Many banks are now charging fees for using ATM machines. This $1.00 to $2.00 fee is charged every time you withdrawal your funds. Imagine, you give the bank $1 for the privilege to receive your own money while saving them teller wages. To avoid this, find a bank that does not charge ATM fees for withdrawals from their ATM network (called "on-us" transactions).
9. Use Debit Cards Wisely.
The Debit card looks like a Credit card, but the funds come directly out of an underlying checking account. This plastic card has the Visa or MasterCard logo on it so merchants will accept the card anywhere Visa or MasterCard is accepted. Banks love this product because it takes an expense (processing a check) and turns it into revenue (the Retailer pays a fee for the Debit transaction). The problem? Many users of debit cards fail to make the entry into their checking account, so the banks collect more overdraft fees. In addition, if the card is lost or stolen your checking account becomes a mess. The account must be frozen, then closed and you are liable for up to $500 in losses. Imagine, your debit card is stolen so you have to close your account and yet your home mortgage check is outstanding. The debit card is a great way to use your checking account anywhere in the world, but use it with open eyes.
10. Avoid the Overdraft Checking Trap.
Overdraft checking is attached to your checking account and "kicks in" an instant loan when your checking account hits zero. There are many versions of this account and it is a nice way to avoid overdraft fees on your checking account. This account is a large profit center for banks because it provides a nice rate of interest and most people do not pay the loan back immediately. Many banks also charge a fee for the use of the protection. Look for a bank or credit union that will shift funds from a savings account instead. The foregone interest revenue is always cheaper. Or make sure you pay the overdraft loan back immediately.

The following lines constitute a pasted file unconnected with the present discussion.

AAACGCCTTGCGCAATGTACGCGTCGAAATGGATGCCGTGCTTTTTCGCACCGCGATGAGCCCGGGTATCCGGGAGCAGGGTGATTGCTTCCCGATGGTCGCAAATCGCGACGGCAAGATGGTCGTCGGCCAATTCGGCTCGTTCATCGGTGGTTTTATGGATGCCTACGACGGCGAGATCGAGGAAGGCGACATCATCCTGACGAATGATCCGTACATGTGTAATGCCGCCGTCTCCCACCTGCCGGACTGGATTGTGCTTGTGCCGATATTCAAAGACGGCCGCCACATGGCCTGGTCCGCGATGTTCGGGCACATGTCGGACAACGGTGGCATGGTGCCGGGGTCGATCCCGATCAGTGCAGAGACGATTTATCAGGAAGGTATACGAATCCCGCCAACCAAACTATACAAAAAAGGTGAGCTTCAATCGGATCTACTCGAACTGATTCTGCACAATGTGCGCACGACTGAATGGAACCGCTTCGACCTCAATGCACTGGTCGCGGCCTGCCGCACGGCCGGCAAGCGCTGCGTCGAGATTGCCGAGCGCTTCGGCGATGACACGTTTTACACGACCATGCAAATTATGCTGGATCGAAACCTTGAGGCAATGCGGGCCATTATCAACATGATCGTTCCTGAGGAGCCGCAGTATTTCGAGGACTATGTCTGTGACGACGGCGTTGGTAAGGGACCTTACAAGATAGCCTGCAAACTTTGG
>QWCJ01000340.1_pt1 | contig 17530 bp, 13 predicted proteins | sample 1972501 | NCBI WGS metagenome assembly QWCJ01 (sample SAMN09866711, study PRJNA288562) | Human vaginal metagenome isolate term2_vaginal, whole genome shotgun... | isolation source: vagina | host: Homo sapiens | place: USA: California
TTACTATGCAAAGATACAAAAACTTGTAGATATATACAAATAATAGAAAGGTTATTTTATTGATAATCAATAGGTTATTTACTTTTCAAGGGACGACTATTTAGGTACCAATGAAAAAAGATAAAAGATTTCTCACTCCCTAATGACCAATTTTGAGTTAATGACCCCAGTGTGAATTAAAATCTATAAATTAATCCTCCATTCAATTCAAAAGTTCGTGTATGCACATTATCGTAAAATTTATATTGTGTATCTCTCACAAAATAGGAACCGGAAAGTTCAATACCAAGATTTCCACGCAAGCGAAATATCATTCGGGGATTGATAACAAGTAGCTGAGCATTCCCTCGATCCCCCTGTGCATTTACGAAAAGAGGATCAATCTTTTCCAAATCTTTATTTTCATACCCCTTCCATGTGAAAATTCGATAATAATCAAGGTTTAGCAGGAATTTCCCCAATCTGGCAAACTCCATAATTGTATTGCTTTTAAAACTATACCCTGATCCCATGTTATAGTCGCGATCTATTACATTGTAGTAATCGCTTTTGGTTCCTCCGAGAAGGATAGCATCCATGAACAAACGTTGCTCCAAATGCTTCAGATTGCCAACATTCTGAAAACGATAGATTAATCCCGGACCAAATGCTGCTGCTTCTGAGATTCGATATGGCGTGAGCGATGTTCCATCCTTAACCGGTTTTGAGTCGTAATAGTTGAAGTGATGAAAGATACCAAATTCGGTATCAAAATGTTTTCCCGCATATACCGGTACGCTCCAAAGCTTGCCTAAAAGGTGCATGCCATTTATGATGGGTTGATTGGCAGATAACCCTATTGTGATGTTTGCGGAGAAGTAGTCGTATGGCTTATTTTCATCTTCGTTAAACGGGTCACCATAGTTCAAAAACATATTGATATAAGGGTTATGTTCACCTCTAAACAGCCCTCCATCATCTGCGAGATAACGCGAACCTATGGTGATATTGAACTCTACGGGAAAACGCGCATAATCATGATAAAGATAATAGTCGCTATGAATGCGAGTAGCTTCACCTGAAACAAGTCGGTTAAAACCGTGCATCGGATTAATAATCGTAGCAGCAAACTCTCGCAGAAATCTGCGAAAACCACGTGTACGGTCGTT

11. Bank Savings Accounts are a Suckers bet.
Money market mutual funds almost always provide a better rate of return without much more risk. While Money Market Mutual Funds are not FDIC insured, the accounts have been in existence since the early 70's with virtually no losses.
12. Understand Bank Fees.
The push for additional profitability at most banks is now focused on generating fee income. Understanding what your bank charges are and when you will be charged can help you save money. For instance, many banks charge fees when an account balance dips below a certain level. It is important to know the dollar amount and how is it determined. Do they use the average balance over the month (best case) or do they "get you" if your balance dips below the minimum on one day (worst case)?
13. Fees Generating Fees.
Ask if your bank's fees generate fees. A common culprit of this fee-generating device are large auto leasing companies like GE Capital. For example, say your payment for the bank is received (processed) a day late but you thought you mailed it on time so you dispute and do not pay the late fee. Your next statement would show the unpaid late fee generating another late fee, despite the fact that your actual payment history is accurate. Read the fine print on all loan agreements and cross out this language or write in the contract that the bank may not charge late fees on late fees.
Banks provide a vital service to each of us, but like anything else you can save tremendous amounts of time and money by actively managing your financial relationship with them.